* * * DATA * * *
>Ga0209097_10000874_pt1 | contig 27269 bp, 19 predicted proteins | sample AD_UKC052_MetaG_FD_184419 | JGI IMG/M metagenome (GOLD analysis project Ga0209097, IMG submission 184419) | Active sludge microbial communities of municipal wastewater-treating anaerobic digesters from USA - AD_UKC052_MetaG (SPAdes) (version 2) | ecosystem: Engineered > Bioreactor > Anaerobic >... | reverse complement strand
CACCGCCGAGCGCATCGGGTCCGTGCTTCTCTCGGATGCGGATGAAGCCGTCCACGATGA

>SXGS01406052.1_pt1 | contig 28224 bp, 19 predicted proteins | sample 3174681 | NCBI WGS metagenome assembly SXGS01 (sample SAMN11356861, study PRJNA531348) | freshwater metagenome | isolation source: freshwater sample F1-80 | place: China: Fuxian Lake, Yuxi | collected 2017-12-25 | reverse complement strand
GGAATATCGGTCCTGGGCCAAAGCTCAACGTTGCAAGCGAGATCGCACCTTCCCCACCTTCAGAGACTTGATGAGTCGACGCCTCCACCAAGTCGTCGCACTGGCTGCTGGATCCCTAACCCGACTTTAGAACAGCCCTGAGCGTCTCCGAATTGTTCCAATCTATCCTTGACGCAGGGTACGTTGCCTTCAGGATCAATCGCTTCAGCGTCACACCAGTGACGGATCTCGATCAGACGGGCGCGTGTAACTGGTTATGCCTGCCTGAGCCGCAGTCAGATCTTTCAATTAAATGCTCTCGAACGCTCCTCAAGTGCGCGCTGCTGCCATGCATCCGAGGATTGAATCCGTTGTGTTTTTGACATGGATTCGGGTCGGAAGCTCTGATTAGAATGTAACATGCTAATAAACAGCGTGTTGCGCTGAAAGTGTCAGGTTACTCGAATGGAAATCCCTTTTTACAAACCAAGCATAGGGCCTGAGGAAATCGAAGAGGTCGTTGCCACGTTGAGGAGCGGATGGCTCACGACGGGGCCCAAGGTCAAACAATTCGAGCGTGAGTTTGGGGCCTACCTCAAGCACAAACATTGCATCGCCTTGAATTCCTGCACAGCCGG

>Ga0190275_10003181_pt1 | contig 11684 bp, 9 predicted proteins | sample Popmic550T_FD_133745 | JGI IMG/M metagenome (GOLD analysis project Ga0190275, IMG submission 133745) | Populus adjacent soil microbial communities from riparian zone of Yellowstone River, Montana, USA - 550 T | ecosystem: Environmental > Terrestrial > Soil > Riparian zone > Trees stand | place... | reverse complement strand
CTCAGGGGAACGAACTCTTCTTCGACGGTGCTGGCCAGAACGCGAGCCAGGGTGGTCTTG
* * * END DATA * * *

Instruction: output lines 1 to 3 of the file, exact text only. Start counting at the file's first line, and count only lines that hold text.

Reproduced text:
>Ga0209097_10000874_pt1 | contig 27269 bp, 19 predicted proteins | sample AD_UKC052_MetaG_FD_184419 | JGI IMG/M metagenome (GOLD analysis project Ga0209097, IMG submission 184419) | Active sludge microbial communities of municipal wastewater-treating anaerobic digesters from USA - AD_UKC052_MetaG (SPAdes) (version 2) | ecosystem: Engineered > Bioreactor > Anaerobic >... | reverse complement strand
CACCGCCGAGCGCATCGGGTCCGTGCTTCTCTCGGATGCGGATGAAGCCGTCCACGATGA

>SXGS01406052.1_pt1 | contig 28224 bp, 19 predicted proteins | sample 3174681 | NCBI WGS metagenome assembly SXGS01 (sample SAMN11356861, study PRJNA531348) | freshwater metagenome | isolation source: freshwater sample F1-80 | place: China: Fuxian Lake, Yuxi | collected 2017-12-25 | reverse complement strand